HomeHow to?7 Golden Rules of Backpacking in Mexico With a Baby

7 Golden Rules of Backpacking in Mexico With a Baby

Now that you’ve travelled the world, you’re ready for a new challenge: backpacking in Mexico with a baby. Let’s be honest, there’s no difference between being woken up in the middle of the night by your drunk bunk bed neighbour and your hungry baby screaming for a feed?

Three months of exploring different regions of Mexico with a 7-month-old will remind you that having a baby doesn’t mean your backpacking days are over

Here are the 7 golden rules of backpacking in Mexico with a baby.

1. Take it easy! Slow travel is the way to go.

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Since your baby is still taking 2-3 naps a day, you’ll invariably have to build your schedule around this. Try to plan no more than one big activity a day and make sure to keep a full day every once in a while to R E L A X!

Don’t underestimate the Mexican sun; you’ll come to appreciate siesta time. That being said, plan your visits to ruins, beach hangs, or city strolls in the morning or late afternoon to avoid the blistering heat.

2. Airbnb > Hotel for your accommodation needs.

Hostel dorms might not be an option anymore, but the next best option when backpacking with a baby is Airbnb or other types of vacation rentals. You’ll enjoy the flexibility of cooking in your own kitchen and having an actual living space to chill once your baby is [finally!] down for the night.

Don’t hesitate to ask the hosts for amenities such as access to a microwave, a baby crib, or a high chair.

3. Pack lightly; it’s too hot for clothes anyway. 

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All you really need is a swimsuit, right? For your baby, just make sure to pack the essentials for the beach, such as sun protection swimwear, mineral sunscreen, a wide brim hat, a light muslin blanket, a few onesies and you’re pretty much set.

Remember to bring a range of sizes if you’re travelling long term, babies grow so fast in that first year!

4. Car rental companies *rarely* have car seats… keep that in mind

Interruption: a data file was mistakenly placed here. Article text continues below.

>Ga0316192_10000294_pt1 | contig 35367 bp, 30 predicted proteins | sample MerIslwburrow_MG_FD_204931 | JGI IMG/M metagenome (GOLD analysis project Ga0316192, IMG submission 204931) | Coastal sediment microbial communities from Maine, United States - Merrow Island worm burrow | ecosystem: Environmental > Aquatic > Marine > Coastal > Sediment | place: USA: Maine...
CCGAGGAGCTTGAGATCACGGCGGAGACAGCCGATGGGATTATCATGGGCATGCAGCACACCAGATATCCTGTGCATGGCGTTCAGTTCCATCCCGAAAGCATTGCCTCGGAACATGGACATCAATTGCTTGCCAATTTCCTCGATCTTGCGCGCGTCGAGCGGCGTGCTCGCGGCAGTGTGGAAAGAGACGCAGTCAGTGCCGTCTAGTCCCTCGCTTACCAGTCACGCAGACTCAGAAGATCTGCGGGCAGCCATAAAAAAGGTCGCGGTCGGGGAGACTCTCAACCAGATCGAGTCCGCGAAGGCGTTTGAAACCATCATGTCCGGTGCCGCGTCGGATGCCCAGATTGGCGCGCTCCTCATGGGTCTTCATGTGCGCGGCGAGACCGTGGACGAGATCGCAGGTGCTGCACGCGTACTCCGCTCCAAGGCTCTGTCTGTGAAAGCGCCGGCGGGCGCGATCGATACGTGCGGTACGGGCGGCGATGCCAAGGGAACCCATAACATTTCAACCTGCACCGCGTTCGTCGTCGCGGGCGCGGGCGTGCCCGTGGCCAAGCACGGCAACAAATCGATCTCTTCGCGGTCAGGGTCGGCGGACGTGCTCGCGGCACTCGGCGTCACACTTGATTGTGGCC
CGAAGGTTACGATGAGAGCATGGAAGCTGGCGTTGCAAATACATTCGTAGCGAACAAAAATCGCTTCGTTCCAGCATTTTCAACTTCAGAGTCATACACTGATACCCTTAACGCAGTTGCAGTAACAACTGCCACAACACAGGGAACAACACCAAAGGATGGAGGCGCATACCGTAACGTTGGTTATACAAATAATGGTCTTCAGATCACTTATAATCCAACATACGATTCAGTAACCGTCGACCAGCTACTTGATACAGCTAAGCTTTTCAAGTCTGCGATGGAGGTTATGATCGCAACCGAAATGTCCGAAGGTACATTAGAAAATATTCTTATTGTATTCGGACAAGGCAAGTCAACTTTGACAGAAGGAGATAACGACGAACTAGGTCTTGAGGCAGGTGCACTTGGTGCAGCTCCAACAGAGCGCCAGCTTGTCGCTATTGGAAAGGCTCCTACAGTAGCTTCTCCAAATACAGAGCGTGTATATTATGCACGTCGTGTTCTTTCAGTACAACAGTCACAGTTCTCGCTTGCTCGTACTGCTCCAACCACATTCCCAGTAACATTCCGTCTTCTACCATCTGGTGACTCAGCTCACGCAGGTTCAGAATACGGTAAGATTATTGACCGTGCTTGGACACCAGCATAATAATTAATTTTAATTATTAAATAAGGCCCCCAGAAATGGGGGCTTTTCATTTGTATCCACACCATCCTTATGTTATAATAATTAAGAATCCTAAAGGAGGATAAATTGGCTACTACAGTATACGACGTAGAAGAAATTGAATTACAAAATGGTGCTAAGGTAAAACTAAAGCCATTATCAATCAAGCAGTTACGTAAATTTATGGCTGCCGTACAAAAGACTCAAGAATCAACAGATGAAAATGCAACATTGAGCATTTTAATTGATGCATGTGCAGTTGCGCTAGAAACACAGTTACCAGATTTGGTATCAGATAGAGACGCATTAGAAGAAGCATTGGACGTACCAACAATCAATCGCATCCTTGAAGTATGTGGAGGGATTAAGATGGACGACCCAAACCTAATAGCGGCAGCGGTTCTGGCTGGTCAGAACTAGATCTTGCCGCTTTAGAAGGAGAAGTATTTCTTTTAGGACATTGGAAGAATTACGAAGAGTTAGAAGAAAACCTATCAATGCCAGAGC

Although Mexican public transport and the bus system are very developed and accessible if you’re backpacking with your baby, you might prefer to rent a car. In this case, even if you reserve a car seat ahead of time, the car rental company might not have any available when you pick up your car.

Your options are to either bring your own from home or if you only need a seat for a portion of your trip, you can always check on Marketplace for a used one.

5. You’re only as good as the gear you carry. 

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The lighter, the smaller, the better when you’re backpacking with a baby! Some items, such as a quality travel stroller, might require a bit of investment (I swear by the Babyzen Yoyo), but you’ll thank yourself when you need to carry it to the top floor of your Airbnb or on and off a Collectivo.

When eating out, most restaurants don’t have high chairs for babies, so pack a portable booster seat, like the Summer Infant Pop ‘N Sit

6. Baby supplies are widely available

Unless your baby has very specific needs, there is no need to carry a ton of baby supplies in your backpack. There is a huge baby section in all supermarkets and some towns, like Puerto Escondido, even have a specialty baby store with everything you’ll ever need, like diapers, wipes, formula, pacifiers, bottles, etc.

The only thing to point out is that because most products are heavily perfumed, look for “sin perfume or fragrancias if your mini has sensitive skin.

7. There’s an unspoken solidarity between parents

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You know how Harley Davidson riders or Jeep drivers greet each other on the road? When you’re backpacking with a baby, it’s the same, and it’s the easiest way to make new friends. You understand each other’s reality, so any time you meet another parent, don’t be shy to strike up a conversation the same way you’d chat up another backpacker during a pub crawl.

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There you have it, tested and proven tips for backpacking with a baby in Mexico! Be the one that goes for it. Give your mini-nomad the gift of backpacking the world with them to continue discovering new cultures, people, landscapes and food.

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What golden rule would you add for backpacking in Mexico with a baby?

Safia Dodardhttps://www.nomadjunkies.com
Je voyage parce que je suis accro au mode de vie nomade . J'ai quitté mon emploi en agence de pub pour explorer le monde, d'abord en backpack solo et maintenant avec ma petite famille. Rejoins notre communauté de nomades sur Facebook, Twitter et Instagram.


  1. Thank you for this article!

    I’ve just started a three month trip in Mexico with my 8 month old and am already feeling very overwhelmed! Just came across this article. You make it look so easy! Any recommendations for specific places you visited or accomodation? How long did you stay in each place?


    • Hi Jesse!
      Thanks for the kind words. To be honest, the first 2 weeks of the trip, we were travelling with friends and moving around every 3-4 days. At the end, we were completely exhausted and burned out. We then stayed put for 2 weeks at an Airbnb in Valladolid and then 10 days in Playa del Carmen before flying to Puerto Escondido where we stayed for 5 weeks. With a baby, the best is to really slow down the travelling. In terms of accommodation, for us the best was to stay in Airbnbs where we could cook and have a place to hangout other than just the room itself.


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